aliens' willingness to not only do "that kind of work" but also to their capacity to withstand the brutal heat of Las Vegas' summer seasons. According to some department heads, Americans were less willing to withstand the adverse conditions which were associated with such jobs. However, worsening economic conditions made those "Americans" less choosy.
Apparently, it was partially those worsening economic conditions which had prompted C.W. Nelson and G.L. Ackley to register complaints with Senator Oddie which he, in turn, had forwarded on to President Herbert Hoover in his October 30, 1930 telegraph in which he reported that large numbers of American workers had been laid off their jobs at the railroad centers of Nevada while aliens were yet employed (Oddie: 1930). Oddie beseeched the President to have the Unemployment Commission to investigate and if found to be true, to "recommend to the railroad companies the advisability of adopting some plan which will embrace a readjustment of its system of employment which will give preference to American labor in place of the alien labor now employed" (Ibid.J.
Upon completion of the investigation, the reports were duly filed with the Unemployment Commission. The findings, in both instances, revealed that while there were aliens employed by both the Union Pacific and the Southern Pacific, those workers were generally not illegal aliens but were legally in the country. They further revealed that a good majority of those aliens had been in the country and working for the railroad for a half-dozen years or more. Many of them had seniority in their jobs over American citizens. Having such seniority, when earlier lay-offs were made, such lay-offs usually involved those workers who had started work most recently and that usually involved
Americans. Both Scallorn and Farrelly found a great percentage of such aliens among the railroad workers in Nevada as has been noted.
The Census Report of 1910 shows that even as early as that, large numbers of Japanese and Mexicans were part of the railroad workforce. A good percentage of the small number of blacks who resided in southern Nevada in Las Vegas during the first quarter of the Twentieth Century also found employment with the railroad. The railroad was the largest single employer in Las Vegas during those years and, clearly, there was no evidence of racial discrimination in its hiring practices at that time (Census Report: 1910}.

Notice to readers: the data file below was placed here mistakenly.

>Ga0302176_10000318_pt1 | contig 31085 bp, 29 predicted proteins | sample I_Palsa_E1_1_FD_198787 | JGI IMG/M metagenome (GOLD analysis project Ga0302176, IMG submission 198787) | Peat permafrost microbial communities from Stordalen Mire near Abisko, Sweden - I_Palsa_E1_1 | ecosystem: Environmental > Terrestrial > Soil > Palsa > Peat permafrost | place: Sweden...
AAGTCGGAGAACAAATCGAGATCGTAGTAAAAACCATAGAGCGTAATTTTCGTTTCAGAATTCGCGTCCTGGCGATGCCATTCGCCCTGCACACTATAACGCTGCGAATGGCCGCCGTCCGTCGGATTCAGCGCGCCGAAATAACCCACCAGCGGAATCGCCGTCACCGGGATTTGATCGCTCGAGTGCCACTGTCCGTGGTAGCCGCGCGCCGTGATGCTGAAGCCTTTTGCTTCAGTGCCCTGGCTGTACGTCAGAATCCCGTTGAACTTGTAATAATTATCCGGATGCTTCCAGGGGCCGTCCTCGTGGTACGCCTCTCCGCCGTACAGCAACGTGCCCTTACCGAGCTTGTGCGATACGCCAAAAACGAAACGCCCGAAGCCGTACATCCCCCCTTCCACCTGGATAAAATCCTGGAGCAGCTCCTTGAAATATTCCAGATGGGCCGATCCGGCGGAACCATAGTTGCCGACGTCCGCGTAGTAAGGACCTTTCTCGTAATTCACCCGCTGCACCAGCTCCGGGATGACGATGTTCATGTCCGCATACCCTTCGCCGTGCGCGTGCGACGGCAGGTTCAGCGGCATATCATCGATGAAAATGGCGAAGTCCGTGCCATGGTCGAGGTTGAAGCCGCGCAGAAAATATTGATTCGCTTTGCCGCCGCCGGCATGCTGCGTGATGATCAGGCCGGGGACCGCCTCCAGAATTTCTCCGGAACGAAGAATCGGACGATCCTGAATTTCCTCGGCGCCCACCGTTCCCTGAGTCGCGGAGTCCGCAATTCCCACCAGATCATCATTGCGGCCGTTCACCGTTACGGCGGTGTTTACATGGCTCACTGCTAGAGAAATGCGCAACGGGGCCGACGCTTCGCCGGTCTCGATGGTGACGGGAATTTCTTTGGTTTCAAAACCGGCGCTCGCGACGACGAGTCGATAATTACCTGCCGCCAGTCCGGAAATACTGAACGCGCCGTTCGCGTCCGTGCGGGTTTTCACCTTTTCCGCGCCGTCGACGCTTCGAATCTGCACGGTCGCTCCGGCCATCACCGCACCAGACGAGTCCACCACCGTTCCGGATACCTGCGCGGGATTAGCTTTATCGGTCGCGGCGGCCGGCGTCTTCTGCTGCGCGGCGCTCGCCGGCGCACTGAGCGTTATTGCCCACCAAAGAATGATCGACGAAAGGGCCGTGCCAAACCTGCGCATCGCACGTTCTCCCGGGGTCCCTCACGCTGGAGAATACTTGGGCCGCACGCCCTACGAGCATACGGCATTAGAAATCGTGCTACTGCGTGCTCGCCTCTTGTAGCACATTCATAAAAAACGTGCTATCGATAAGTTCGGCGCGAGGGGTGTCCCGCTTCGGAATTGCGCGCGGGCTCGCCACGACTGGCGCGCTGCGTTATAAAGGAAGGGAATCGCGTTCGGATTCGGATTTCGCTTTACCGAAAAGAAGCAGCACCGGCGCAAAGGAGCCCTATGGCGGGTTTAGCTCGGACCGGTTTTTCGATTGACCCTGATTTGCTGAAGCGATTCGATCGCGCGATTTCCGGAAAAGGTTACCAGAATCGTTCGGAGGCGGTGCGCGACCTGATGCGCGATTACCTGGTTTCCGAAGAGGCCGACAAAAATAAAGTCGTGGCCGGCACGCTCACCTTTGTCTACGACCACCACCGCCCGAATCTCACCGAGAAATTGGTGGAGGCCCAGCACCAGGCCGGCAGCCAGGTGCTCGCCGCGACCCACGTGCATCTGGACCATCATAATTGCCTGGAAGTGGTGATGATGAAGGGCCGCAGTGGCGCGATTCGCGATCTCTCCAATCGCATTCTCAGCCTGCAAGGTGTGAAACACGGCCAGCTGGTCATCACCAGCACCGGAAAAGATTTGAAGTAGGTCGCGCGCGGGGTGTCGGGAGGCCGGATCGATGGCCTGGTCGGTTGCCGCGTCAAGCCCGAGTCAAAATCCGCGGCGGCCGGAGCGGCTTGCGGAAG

Senator Oddie was greatly disappointed with the conclusions reached by the investigation. While he was satisfied that in both the north and in the south there were found large numbers of alien workers, he was dissatisfied that the Commission had interpreted his complaint to only mean that his concerns were centered around aliens who were in the country illegally. Such was not the case. Senator Oddie was concerned about any alien, legal or otherwise, who had employment while American citizens were out of work (Ibid.). In his letter to Joseph H. Willits, dated January 12, 1931, he explained the nature and the parameters of his complaint first by clarifying that he had never charged that "native workers had been laid off and aliens employed in their places on the railroads in Nevada" (Oddie: 1931), Rather, his request "refers to aliens who have for some time been employed and are now employed by the railroads, with the view of having the railroads replace them with American citizens" (Ibid.). There is no record of a follow-up to his request. However, that heightened awareness might well have been all that was needed to ensure preference in hiring
for Americans on the impending Hoover Dam Project. The fact that blacks were generally not thought of as "Americans", were somehow "different" and were usually, as a group, lumped together with foreigners and aliens, might well have set the stage for the discriminatory practices which appeared, for the first time in Las Vegas' history, with the Hoover Dam Project of the early 19.30s.
As competition for jobs increased on that project, the occasion for discrimination against racial minorities also increased. One method used was that of removing minority competition from the job market. Newspaper reports of the time offer clear distinctions in the treatment of those groups in comparison with others. The editor of the Las Vegas Age suggested that a welfare system for those who were just "waiting at the Colorado River for something in the nature of work to turn up" ("Lend Assistance," 1931 J. Those who waited for work were out of work and were, technically, vagrants. However, only those who were termed "undesirables" were so treated. One such victim was "Allen Carter, colored" who "was arrested on complaint of Clay H. Williams, Union Pacific officer. Carter is alleged to have been trespassing on railroad property without permission" (Ibid.). Carter was released on $250 bond pending his hearing (Ibid.). For the times and the prevailing economic conditions, the bond was exorbitant. A signal was sent to other minority job hopefuls to get out of town if they could not show a visible means of support. Subsequent reports in the local newspapers illustrate the frequency of similar police action toward minority people ("Vag Roundup", 1930; "Three Rum Raids", 1132; "Many Undesirables", 1931).
While minority aspirants were being systematically removed from